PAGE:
REVIEW: Winnie Mandela - The Untold StoryComment on this story
The immediate problem with this film is that you walk away not knowing that much more about the Mother of the Nation than when you walked in.
The film claims that it reveals her “remarkable journey amidst the turbulent decades of her husband Nelson Mandela’s imprisonment.”
That is achieved on the surface. We see that she is a tomboy who played stick fighting as a child in the then Transkei, that it was her beauty that initially attracted Mandela, that it was her strength that helped him in the beginning of his political struggle.
The film states that it was the harsh political situation and her militancy after her lengthy solitary confinement and brutal treatment by the State that led to their subsequent divorce.
Problem is, this is all common knowledge.
And, of course, Hudson (pictured) and Howard’s dialogue is jarringly delivered with a Nigerian and a not-South African accent.
The film does not go much deeper than that. While Winnie Madikizela-Mandela has distanced herself from the unauthorised biography, many other films in this genre have used artistic imagination to at least provide a credible and entertaining feature.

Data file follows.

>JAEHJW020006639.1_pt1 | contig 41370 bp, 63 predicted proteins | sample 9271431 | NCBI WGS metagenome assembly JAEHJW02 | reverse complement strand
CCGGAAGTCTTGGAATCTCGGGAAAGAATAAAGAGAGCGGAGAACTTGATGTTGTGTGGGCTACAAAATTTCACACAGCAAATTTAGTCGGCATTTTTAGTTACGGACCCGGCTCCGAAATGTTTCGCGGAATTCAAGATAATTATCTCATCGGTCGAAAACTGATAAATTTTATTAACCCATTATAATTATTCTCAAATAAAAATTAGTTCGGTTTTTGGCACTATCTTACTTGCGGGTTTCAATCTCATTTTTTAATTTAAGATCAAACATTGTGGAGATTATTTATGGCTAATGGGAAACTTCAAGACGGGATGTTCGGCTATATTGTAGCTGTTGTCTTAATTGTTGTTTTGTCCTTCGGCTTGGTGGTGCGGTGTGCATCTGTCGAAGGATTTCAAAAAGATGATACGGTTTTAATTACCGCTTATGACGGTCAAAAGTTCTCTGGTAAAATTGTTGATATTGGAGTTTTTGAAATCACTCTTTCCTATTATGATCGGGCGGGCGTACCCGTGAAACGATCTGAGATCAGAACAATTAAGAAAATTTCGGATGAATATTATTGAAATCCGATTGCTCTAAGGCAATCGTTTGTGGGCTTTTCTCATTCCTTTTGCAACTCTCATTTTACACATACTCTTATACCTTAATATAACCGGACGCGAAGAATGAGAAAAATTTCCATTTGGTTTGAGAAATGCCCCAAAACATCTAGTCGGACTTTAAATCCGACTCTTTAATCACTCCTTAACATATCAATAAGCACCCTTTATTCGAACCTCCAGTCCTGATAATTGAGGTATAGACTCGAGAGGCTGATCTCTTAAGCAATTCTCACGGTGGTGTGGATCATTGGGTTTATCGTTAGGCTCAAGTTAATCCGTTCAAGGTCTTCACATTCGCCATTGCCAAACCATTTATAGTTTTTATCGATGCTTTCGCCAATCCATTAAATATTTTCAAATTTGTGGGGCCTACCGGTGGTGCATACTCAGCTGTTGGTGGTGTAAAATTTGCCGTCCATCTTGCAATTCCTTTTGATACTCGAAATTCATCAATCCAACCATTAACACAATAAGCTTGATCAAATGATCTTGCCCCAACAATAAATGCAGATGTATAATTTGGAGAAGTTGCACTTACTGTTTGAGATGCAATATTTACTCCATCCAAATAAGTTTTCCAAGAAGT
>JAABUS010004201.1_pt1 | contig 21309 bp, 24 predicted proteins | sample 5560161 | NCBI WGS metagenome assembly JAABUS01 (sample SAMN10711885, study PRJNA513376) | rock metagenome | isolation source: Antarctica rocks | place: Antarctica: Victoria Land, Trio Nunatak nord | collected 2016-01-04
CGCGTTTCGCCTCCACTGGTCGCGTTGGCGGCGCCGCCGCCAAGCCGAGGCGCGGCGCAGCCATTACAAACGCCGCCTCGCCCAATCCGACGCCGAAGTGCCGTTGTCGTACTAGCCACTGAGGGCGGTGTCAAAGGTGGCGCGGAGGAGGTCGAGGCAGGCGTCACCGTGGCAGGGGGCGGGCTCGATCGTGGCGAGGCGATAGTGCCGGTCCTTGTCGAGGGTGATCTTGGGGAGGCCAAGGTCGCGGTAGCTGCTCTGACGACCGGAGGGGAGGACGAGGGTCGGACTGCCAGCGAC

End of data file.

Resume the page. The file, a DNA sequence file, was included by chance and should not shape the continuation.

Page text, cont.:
This film, unfortunately, has safely stuck to merely credibility, with the result that it’s rather boring and, sadly, uninspiring.
For the first 50 minutes the film snail-paces along to its inevitable climax, which is the couple’s incarceration.
Roodt is known for his great cinematography and this only comes to light when Hudson is in solitary confinement and has only an ant to speak to.
He captures her unspeakable loneliness with that unique Roodt skill which has made him such a great filmmaker. (It was at that stage that I wondered whether there were too many cooks spoiling the broth in this production.)
The pace picks up with the introduction of the Mandela Football Club and the dawning of the ’90s.
Perhaps the writers could have chosen to focus on a more personal aspect of Madikizela-Mandela’s life which, in turn, would have revealed a deeper understanding of her as a woman and a human being.
Perhaps they could have focused on her relationship with her two daughters, for example.
Instead, we leave the film as we came in – with only imagining and speculating just how absolutely horrific Winnie Madikizela Mandela’s life was during those oppressive and evil years.
If you like The NO.1 Ladies’ Dectective Agency then you will like this movie.